This blog post was written by Partners of the Americas Farmer-to-Farmer Volunteer Kathleen Preis. Preis volunteered for two weeks on the F2F program in Guatemala, which focuses efforts on two country project strategies: horticulture and rural enterprise development. You can find the original blog post here.
This article was originally posted by Partners of the Americas and written by F2F volunteer Kathleen Preis.
Vision Maya is a grower co-op of approximately 25 members with 12 active members growing Oyster Mushrooms from their homes in Municipality of San Andrés Semetabaj, Guatemala. Each week, the Oyster Mushroom harvest is collected and sold collectively throughout the community of San Andrés. The organization is primarily led by the President of the association, Carmela, and the Vice President, Juan. The group benefits greatly from initial Farmer-to-Farmer volunteers helping to improve their various production operations. The Vision Maya growers have managed to take what they have learned and continue to produce high quality Oyster Mushrooms under variable conditions.
The growers are primarily female heads of household from the neighborhood of La Barranca . They are a close group of friends and enjoy growing mushrooms to contribute to their family’s income. They primarily grow mushrooms out of their homes. Many of their children help their mothers with the harvesting and delivering of mushrooms. Most of the farms are within walking distance of each other and the Vision Maya headquarters adding to bond between the growers.
I arrived in Guatemala with the purpose of helping the Vision Maya group increase their sales through marketing efforts. We began our time together by reviewing the basics of marketing and detailed information on the nutrition and culinary attributes of Oyster mushrooms. We followed each presentation with activities and workshops to encourage confidence in the group when talking about and selling their premium product to customers.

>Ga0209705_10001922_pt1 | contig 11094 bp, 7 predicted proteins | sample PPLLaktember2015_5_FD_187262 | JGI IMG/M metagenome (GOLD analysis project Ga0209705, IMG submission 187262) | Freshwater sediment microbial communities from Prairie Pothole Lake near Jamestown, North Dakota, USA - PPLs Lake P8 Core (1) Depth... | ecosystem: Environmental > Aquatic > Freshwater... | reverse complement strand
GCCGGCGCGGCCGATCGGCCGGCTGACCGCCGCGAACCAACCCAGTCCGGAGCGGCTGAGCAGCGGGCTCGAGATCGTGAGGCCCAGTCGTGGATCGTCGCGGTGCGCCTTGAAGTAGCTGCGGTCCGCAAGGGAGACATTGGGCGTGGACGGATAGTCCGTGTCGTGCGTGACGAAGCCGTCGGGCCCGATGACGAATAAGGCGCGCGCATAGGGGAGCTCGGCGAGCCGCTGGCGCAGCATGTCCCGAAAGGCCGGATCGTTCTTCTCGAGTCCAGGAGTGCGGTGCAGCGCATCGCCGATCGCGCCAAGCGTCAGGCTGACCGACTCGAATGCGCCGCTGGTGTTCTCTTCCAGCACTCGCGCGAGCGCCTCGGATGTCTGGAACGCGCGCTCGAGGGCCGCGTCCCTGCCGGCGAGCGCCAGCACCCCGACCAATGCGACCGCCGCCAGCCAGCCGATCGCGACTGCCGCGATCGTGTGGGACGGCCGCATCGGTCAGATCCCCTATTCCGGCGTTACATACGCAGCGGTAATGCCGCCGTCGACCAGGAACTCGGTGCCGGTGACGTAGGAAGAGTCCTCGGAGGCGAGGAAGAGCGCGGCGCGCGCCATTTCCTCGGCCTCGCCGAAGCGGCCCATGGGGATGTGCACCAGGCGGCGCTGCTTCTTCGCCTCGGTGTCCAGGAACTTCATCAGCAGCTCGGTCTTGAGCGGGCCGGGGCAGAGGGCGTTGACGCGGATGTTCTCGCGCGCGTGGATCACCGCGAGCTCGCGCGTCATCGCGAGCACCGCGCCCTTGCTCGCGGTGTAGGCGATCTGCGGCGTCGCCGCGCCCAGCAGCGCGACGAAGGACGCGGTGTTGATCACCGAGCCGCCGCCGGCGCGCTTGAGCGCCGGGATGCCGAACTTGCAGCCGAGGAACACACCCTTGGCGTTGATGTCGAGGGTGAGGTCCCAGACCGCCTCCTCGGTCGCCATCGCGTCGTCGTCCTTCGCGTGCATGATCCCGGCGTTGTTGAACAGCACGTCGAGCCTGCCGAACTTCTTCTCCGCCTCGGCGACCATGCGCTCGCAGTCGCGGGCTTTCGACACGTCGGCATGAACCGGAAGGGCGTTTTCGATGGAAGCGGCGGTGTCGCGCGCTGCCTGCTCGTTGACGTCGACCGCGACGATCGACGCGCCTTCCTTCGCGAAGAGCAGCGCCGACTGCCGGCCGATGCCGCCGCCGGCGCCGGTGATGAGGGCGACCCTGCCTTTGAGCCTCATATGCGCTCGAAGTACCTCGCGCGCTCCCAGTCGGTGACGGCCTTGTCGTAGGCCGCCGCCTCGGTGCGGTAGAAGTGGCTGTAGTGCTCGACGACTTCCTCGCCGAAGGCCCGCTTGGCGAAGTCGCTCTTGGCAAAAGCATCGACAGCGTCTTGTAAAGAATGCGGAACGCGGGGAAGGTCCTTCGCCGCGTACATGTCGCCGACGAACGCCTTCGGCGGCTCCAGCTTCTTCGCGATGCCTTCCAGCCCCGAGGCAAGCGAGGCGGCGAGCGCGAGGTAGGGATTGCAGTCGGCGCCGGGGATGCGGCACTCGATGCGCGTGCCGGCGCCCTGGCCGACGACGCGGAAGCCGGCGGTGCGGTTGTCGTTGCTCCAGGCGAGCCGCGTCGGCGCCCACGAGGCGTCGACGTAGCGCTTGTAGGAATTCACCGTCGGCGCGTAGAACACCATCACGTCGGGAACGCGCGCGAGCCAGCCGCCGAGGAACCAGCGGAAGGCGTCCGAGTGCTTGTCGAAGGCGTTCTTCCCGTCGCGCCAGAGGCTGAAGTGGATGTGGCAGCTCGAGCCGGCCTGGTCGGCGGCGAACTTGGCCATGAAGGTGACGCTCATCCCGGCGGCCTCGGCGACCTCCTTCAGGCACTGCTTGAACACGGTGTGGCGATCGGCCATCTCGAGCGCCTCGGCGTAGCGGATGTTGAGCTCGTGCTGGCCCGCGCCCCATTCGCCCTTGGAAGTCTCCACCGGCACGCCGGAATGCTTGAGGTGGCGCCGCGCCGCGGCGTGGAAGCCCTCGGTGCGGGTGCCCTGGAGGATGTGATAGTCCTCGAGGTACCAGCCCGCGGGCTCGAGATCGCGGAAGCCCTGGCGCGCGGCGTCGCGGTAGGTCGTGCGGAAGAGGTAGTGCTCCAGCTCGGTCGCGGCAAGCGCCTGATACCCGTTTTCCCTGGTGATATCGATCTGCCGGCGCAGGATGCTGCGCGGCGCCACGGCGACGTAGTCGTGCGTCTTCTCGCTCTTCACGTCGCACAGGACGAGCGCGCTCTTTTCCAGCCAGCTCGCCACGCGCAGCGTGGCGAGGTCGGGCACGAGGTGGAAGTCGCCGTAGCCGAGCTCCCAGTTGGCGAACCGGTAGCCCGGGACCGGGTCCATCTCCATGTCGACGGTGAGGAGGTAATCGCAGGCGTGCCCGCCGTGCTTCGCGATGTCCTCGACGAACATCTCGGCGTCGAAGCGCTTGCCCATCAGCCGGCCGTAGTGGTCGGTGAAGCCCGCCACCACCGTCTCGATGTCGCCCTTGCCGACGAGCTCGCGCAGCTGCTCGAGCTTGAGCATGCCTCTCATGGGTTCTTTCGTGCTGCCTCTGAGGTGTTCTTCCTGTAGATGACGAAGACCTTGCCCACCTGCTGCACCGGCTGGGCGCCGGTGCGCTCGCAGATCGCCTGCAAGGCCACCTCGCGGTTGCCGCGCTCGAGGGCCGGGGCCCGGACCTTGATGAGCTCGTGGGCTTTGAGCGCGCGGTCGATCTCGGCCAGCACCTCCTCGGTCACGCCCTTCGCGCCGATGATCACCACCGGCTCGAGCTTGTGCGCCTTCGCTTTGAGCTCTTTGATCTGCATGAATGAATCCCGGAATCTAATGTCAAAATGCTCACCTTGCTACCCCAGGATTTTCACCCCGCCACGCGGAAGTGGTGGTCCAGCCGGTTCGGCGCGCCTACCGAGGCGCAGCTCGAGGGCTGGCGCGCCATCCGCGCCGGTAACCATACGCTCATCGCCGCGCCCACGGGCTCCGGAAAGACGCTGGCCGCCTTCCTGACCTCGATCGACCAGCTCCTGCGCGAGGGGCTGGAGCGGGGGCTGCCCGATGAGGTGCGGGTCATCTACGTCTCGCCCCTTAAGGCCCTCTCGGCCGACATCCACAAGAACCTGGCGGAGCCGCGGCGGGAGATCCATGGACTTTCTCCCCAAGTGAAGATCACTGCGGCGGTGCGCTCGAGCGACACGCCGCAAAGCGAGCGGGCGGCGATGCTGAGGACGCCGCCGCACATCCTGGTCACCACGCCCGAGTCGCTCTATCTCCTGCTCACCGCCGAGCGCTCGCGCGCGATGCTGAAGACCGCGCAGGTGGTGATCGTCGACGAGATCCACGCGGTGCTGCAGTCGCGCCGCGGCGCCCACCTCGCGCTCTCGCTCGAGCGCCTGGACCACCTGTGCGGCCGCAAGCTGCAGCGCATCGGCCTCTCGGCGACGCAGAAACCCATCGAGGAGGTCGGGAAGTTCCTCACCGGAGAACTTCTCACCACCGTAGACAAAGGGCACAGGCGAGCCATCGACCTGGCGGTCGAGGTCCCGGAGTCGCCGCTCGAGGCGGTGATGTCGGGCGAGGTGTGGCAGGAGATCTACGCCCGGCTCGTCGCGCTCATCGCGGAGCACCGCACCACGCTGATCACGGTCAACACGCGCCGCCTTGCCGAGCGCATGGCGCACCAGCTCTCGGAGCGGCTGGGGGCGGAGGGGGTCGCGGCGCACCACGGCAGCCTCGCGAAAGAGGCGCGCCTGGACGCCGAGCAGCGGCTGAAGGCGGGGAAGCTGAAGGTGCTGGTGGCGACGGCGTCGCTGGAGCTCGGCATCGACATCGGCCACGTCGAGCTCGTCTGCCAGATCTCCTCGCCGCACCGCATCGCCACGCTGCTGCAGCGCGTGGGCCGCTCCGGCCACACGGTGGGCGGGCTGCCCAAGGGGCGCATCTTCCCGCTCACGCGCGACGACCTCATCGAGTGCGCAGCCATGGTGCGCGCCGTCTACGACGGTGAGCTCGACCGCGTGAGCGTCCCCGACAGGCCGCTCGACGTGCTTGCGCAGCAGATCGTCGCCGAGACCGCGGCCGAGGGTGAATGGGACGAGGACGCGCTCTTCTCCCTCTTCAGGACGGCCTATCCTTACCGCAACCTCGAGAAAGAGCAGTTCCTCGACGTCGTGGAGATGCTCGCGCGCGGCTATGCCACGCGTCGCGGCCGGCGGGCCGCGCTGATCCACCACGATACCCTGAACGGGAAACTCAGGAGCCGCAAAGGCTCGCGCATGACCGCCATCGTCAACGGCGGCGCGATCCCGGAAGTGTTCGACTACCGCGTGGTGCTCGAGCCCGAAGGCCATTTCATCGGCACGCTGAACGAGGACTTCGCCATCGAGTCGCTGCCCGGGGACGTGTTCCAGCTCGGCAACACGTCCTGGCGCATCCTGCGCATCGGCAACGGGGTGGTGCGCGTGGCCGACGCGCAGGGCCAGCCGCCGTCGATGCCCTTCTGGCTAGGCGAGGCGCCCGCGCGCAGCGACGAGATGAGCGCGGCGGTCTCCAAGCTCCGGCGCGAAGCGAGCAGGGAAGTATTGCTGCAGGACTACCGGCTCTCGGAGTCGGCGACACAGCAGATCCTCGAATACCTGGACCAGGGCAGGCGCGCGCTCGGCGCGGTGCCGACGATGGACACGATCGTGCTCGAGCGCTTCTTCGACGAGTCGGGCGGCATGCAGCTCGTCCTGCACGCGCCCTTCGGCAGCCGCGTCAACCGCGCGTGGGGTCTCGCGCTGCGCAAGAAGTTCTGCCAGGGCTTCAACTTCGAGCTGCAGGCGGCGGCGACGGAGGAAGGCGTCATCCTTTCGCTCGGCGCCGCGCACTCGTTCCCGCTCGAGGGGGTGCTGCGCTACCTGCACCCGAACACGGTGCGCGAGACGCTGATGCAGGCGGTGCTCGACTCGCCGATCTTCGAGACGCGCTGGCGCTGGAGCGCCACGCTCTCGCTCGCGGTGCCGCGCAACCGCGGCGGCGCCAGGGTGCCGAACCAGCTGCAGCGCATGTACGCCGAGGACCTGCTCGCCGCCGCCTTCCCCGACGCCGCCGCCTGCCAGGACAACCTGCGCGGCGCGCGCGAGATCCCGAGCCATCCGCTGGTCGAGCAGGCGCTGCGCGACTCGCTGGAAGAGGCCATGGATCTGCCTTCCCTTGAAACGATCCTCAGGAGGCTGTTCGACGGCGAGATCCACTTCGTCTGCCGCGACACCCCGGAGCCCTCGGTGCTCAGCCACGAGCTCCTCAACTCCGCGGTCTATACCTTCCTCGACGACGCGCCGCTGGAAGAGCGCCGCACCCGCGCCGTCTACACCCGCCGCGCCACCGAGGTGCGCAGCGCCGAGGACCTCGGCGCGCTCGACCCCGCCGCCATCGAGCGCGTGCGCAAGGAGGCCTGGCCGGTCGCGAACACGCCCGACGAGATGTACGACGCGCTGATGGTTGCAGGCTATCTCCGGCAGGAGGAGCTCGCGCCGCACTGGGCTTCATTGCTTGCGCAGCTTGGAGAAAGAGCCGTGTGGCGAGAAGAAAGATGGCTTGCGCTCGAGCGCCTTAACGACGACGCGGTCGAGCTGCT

As the sessions continued the group focused more on the development of their brand, packaging and digital presence by drafting logos, slogans and marketing messages to duplicate in sales materials. The group was extremely knowledgeable that the Oyster Mushrooms they were producing were healthy but a review of the factual nutritional benefits gave the group the confidence they needed to more actively share content with customers.
The final day of workshops was spent developing a sales plan and developing tactics to meet sales goals. The group now have the tools needed to facilitate growth and the confidence to pursue additional markets to sell their Oyster Mushrooms to increase sales and profit for their organization and community.
The Vision Maya group is an incredible entrepreneurial organization that I have no doubt will continue to succeed and grow in their business. The women in Vision Maya are proud to provide food and funds for their family and are determined to increase sales of their Oyster Mushrooms. I look forward to learning more of their success in the future.